Register Now

Login

Lost Password

Lost your password? Please enter your email address. You will receive a link and will create a new password via email.

Login

Register Now

The basic components of the highway are the road width, cross slope, pavement, road margins, traffic separators, and curbs. These geometric elements are designed and influenced by the psychology of the driver, the characteristics of the vehicle and the traffic of the region. Highway safety is ensured by fulfilling the management of these elements in a skillful manner.

Fig.1. Cross- Section Details of a Highway in a Cutting or in an Embankment

The basic components of a highway are explained briefly with the help of figure-1 showing the highway constructed in cutting and on an embankment.

1. Cross Slope or Camber

Cross Slope or camber is the slope that is provided in the transverse direction of the pavement or carriageway, as shown in figure-1. The cross slope helps to drain off the rainwater from the road surface. Inadequate cross slope results in the flooding of water over the pavement, which results in deterioration of the highway.

The value of the slope is dependent on the type of materials used for road construction and the amount of rainfall in the region. Generally, the value of cross slope varies from 1 in 60 to 1 in 25.

2. Carriageway or Pavement

The paved portion of the highway or the road over which the traffic is meant to move is called the pavement or the carriageway. The pavement width is dependent on the width of the traffic lanes and the number of lanes planned for construction.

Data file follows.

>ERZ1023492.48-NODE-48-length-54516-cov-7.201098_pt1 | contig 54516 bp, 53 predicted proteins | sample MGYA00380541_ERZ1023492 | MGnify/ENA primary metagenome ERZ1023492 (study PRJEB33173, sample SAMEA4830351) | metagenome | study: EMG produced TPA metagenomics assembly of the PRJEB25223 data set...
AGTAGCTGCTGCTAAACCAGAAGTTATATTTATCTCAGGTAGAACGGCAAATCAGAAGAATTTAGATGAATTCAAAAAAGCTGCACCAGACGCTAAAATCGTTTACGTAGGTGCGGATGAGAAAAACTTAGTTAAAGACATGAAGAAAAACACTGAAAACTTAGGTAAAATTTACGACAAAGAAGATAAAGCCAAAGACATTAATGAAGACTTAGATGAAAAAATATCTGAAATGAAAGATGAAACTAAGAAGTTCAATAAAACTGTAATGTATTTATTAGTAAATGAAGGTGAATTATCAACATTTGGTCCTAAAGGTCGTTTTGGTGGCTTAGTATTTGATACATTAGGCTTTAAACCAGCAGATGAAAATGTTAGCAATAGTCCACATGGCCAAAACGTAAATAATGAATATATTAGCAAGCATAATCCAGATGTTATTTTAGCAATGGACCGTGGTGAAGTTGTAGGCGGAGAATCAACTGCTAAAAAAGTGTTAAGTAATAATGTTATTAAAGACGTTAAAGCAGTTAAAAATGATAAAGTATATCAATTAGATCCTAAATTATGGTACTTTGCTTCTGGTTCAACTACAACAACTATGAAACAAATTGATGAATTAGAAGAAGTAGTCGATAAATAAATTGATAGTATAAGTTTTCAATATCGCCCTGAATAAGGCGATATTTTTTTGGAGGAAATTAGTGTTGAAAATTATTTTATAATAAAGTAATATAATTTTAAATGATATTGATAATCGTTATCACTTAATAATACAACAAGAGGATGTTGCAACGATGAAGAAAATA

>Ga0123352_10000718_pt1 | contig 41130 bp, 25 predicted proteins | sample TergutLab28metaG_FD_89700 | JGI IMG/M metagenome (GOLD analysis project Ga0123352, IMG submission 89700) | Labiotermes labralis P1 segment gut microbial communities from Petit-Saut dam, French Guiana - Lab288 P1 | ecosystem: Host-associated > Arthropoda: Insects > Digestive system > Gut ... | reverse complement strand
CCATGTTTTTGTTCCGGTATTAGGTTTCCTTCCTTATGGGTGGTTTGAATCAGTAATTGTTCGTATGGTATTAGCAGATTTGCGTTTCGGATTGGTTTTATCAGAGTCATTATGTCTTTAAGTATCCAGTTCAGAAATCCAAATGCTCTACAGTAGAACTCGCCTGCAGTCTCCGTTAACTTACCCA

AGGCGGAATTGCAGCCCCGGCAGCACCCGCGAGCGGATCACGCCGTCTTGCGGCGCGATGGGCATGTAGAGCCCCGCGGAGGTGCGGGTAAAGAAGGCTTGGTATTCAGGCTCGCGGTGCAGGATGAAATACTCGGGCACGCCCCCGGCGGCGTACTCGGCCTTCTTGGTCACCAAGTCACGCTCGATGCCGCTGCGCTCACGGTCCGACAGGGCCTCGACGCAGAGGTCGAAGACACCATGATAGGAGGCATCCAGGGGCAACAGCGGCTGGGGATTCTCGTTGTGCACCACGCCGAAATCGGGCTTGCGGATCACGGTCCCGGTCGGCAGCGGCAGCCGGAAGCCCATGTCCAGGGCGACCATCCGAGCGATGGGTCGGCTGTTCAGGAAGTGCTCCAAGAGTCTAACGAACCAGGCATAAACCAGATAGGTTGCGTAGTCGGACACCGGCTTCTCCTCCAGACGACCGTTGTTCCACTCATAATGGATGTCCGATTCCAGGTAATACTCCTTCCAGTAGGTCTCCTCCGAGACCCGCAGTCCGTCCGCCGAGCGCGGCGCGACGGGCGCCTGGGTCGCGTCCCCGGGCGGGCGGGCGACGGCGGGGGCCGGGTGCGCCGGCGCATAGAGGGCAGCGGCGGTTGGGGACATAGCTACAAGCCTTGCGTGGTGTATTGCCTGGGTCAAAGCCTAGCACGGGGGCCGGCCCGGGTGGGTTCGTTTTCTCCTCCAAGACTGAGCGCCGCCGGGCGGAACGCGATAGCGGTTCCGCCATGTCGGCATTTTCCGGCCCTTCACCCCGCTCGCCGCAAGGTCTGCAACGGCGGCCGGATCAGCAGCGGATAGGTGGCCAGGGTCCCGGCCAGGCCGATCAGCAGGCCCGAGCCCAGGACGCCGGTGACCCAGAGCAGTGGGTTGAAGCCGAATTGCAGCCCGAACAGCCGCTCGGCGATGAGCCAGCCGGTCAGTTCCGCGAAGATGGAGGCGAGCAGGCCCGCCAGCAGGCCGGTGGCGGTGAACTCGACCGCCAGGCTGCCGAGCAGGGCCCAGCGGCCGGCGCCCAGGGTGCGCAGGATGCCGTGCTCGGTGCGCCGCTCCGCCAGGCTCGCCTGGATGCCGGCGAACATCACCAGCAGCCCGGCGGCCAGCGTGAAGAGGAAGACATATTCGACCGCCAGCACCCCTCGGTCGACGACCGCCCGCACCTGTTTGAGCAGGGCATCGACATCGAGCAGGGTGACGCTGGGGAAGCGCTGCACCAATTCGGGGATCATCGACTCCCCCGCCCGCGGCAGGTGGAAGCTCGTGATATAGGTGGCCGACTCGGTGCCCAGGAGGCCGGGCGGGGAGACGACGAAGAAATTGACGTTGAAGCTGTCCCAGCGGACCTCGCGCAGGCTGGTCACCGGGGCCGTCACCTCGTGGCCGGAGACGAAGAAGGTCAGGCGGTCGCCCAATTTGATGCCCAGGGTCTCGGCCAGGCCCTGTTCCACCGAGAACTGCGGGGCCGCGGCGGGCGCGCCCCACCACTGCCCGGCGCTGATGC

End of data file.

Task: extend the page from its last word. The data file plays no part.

Traffic lane is defined as the carriageway or the pavement that is designed for the movement of one line of traffic. Generally, for single lanes with a maximum width of 2.44m, the width of the lane is desirable to have 3.75m. For the pavements designed to have two or more than two lanes, the width is supposed to be 3.5m.

3. Medians

Medians are traffic separators whose main function is to prevent the collision of the vehicles that are moving in the opposite direction on the adjacent lanes.

4. Curbs

The boundary between the pavement and the shoulder is called as curbs. Curbs are desirable to be constructed for urban roads.

Read More: Curb Features, design and Construction

5. Road Margins

Road margin includes:

  1. Shoulders
  2. Bus Bays
  3. Parking lanes
  4. Sidewalks or footpaths

Shoulders: These are provided along the road edge as shown in the figure-1 above. This area serves the purpose of accommodating vehicles that are compelled to be taken out of the pavement or the roadway. These also act as a service lane for the vehicles that have broken down.

Bus Bays: Bus bays are constructed by recessing the curb. Hence, there is no conflict with the moving traffic.

Parking Lanes: Parking lanes are provided for urban road construction hence allowing for curb parking.

Footpaths or Sidewalks: When the vehicular and pedestrian traffic is heavy, the special area is allotted for the movement of pedestrians. The area is called footpaths or sidewalks. This is provided to protect the pedestrian thus decreasing accidents.

6. Width of Roadway

The width of roadway or the width of formation is equal to the sum of the width of pavement (including the separators if any) and the shoulders.

7. Right of Way

The area of the land that acquired for the road along its alignment is termed as the right of way. Land width is defined as the width of this acquired land. The right of way is dependent on the importance of the road and the possibility of future development.

Also Read: Classification of Roads and Details

About Neenu ArjunVerified

Neenu is a Civil and Structural Engineer and has experience in Design of Concrete and Steel Structures. She is an Author, Editor and Partner at theconstructor.org.